Reign in Love
By Alberto Sveum
Under his weathered John Deere trucker cap,
a limp cigarette swings and Howard scowls
as he tells me not to come back
for at least two weeks. July is too dry
for me to haul the mower over so often.
He grunts, wriggles in his wheelchair,
thumbs over a ragamuffin Jackson
from his faded blue jeans.
I don’t bother to tell him
school starts soon anyway
and I won’t be returning.
I secure the mower in my trunk with a spare pair
of shoelaces. From my 95’ Continental—
my purple boat, older than me—
Slayer and Maiden scream out,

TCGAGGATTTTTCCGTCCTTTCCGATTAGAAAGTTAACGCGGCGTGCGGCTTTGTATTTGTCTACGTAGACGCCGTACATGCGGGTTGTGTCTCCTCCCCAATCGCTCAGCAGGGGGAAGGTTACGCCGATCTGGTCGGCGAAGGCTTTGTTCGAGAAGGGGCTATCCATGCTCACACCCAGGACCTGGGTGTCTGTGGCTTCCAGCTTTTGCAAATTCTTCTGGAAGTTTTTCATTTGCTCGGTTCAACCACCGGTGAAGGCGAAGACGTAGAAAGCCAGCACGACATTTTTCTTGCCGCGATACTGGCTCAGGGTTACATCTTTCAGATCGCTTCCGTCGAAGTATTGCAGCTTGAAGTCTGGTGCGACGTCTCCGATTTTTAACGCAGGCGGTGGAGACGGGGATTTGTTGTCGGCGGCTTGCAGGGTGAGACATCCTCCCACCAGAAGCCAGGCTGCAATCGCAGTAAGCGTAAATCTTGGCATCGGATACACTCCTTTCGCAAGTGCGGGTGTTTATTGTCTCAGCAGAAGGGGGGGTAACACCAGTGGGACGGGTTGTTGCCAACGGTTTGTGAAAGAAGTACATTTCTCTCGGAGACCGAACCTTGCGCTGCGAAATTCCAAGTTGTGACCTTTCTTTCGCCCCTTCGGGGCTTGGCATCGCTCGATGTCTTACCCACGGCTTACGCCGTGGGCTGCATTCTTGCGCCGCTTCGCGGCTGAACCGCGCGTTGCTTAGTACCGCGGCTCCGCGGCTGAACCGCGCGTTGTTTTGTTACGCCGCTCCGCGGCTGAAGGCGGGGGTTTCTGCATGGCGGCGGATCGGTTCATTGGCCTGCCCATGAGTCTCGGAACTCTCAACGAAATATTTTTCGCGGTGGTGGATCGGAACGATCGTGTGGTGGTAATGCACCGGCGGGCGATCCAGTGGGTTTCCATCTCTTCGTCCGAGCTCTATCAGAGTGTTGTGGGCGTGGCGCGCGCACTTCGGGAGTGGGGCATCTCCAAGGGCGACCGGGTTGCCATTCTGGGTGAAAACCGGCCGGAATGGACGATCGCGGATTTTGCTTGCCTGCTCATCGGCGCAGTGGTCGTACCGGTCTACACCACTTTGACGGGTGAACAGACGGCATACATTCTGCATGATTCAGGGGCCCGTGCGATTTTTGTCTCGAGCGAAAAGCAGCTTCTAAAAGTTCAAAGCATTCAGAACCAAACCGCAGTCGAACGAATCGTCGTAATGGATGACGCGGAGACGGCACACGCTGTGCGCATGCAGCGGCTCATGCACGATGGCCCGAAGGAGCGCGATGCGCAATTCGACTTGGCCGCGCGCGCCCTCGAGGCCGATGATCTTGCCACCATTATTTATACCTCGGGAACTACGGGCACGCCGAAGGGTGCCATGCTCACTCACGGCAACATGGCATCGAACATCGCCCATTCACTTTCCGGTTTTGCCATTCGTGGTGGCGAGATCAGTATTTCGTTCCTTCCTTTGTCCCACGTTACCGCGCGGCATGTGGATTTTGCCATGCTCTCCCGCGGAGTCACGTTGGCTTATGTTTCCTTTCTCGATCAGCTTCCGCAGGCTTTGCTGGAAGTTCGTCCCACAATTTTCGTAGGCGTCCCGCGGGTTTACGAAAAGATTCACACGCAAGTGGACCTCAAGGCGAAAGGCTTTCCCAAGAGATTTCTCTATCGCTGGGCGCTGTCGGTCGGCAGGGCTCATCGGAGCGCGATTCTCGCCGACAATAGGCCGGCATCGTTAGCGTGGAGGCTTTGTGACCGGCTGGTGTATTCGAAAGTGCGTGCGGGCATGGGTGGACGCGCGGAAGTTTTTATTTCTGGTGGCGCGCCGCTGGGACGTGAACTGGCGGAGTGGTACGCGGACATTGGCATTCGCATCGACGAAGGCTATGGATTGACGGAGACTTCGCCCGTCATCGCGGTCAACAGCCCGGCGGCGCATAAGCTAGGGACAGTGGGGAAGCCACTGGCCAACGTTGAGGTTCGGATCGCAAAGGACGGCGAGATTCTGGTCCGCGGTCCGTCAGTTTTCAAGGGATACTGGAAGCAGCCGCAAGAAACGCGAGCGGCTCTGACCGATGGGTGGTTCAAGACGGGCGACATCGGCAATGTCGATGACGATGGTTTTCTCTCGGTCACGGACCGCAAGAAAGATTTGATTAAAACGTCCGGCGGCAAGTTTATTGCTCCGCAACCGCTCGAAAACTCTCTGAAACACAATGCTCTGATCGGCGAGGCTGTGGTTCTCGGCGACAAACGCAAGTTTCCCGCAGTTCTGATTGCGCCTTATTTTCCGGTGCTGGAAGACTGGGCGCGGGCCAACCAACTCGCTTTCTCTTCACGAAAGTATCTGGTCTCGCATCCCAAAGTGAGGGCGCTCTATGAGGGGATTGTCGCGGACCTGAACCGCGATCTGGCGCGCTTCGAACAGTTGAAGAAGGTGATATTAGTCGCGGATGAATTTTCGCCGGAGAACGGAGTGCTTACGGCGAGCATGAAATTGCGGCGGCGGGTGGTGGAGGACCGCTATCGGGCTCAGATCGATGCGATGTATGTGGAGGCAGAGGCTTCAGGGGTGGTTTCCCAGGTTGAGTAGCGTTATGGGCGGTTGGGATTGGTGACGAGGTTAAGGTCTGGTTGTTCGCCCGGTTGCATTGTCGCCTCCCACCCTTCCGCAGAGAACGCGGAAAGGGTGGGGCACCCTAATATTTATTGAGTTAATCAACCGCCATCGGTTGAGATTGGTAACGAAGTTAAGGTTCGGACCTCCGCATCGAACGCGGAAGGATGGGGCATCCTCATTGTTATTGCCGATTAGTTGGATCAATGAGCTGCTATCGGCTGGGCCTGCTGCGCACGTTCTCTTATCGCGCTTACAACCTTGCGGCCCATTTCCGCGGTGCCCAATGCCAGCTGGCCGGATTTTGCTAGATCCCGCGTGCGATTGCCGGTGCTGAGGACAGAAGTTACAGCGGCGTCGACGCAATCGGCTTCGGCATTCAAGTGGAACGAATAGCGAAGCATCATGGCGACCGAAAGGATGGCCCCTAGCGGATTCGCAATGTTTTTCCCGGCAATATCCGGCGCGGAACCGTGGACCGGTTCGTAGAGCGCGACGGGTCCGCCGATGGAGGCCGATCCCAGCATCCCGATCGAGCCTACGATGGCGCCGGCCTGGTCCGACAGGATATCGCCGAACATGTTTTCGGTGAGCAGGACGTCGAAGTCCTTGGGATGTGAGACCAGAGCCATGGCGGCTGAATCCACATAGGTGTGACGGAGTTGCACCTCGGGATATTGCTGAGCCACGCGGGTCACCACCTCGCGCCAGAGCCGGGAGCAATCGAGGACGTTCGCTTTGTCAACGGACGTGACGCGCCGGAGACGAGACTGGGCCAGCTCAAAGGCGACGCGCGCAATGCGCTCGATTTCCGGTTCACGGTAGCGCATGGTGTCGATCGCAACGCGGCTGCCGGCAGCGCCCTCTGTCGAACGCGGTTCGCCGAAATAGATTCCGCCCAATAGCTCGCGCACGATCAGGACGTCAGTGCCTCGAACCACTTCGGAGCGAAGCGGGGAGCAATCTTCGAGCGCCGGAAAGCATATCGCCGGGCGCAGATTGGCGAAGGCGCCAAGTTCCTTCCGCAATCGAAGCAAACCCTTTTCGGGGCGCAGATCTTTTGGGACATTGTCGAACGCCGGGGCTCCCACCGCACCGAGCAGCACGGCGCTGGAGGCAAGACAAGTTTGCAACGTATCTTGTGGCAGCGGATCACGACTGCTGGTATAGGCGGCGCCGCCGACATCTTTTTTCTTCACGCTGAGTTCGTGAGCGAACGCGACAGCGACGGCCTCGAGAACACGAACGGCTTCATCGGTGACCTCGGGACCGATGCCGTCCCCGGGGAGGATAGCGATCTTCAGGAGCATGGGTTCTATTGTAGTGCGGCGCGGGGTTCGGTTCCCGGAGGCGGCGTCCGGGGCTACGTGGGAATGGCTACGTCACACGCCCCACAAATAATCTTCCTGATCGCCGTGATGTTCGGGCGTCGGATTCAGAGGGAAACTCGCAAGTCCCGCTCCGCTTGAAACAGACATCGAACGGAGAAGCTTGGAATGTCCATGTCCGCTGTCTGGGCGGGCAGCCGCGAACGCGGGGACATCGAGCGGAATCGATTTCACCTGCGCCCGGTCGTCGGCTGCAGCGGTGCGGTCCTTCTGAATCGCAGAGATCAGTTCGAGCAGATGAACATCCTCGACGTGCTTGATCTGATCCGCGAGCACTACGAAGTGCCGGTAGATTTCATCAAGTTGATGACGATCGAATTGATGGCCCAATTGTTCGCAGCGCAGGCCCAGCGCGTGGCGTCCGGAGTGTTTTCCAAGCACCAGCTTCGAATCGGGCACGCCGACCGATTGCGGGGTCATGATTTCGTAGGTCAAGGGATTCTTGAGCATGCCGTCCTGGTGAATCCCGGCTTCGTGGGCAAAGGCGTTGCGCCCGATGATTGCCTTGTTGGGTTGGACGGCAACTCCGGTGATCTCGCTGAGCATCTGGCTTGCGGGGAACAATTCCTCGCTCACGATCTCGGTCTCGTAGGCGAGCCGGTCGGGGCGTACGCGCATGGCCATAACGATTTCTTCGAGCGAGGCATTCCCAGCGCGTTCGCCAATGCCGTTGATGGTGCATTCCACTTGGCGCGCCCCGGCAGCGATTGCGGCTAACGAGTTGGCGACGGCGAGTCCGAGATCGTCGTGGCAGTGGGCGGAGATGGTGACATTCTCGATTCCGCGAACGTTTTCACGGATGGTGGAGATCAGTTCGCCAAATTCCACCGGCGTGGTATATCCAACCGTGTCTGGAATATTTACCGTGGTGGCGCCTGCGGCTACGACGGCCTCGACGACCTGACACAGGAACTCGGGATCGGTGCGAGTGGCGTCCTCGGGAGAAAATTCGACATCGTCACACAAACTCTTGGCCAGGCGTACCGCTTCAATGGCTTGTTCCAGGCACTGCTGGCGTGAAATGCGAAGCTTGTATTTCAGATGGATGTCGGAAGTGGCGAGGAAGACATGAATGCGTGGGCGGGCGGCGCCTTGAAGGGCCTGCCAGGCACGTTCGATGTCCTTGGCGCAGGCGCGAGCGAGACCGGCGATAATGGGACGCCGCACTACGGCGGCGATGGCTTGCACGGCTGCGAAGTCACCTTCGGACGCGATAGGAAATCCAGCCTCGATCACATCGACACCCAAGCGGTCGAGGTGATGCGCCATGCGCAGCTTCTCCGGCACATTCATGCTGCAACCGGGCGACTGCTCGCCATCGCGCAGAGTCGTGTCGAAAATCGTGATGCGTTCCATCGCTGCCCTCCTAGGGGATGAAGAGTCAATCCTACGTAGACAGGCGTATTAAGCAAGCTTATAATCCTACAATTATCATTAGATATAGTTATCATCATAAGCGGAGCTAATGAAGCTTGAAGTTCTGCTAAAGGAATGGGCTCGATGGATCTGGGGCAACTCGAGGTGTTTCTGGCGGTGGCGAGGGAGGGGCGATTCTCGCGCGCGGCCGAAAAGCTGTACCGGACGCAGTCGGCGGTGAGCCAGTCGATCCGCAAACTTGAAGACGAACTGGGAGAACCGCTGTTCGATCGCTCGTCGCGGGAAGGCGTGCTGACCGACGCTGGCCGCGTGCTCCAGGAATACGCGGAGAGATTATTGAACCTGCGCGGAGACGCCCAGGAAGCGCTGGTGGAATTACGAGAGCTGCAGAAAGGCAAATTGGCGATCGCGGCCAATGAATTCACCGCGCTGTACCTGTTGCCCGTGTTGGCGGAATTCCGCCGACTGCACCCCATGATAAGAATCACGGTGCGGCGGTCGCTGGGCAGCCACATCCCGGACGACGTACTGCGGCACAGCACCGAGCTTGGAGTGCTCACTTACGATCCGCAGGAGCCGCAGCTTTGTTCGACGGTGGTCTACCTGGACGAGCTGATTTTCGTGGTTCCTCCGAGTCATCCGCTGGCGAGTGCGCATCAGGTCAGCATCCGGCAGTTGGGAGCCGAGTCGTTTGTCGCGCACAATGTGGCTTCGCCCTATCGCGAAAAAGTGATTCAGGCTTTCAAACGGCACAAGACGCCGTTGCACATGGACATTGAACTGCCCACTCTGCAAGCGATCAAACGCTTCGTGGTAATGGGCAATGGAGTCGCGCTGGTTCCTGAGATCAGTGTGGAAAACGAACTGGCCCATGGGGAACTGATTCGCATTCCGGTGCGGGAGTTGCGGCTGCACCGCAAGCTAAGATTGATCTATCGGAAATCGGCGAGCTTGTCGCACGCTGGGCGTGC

I imagine escaping
the adolescent stranglehold
to the fervor of something new.
My retro Nikes are scuffed, jade green stains,
deep scrapes on the suede. I could step out,
feel the rainstorm’s whisk,
look to the saturated soil,
the exaltation of the turf,
be thankful for a job,
instead, because, oh my God,
I’m always so under thumb,
I see the summer’s torrent,
dismal clouds approaching,
the ire in lawn clippings
choking the storm drain.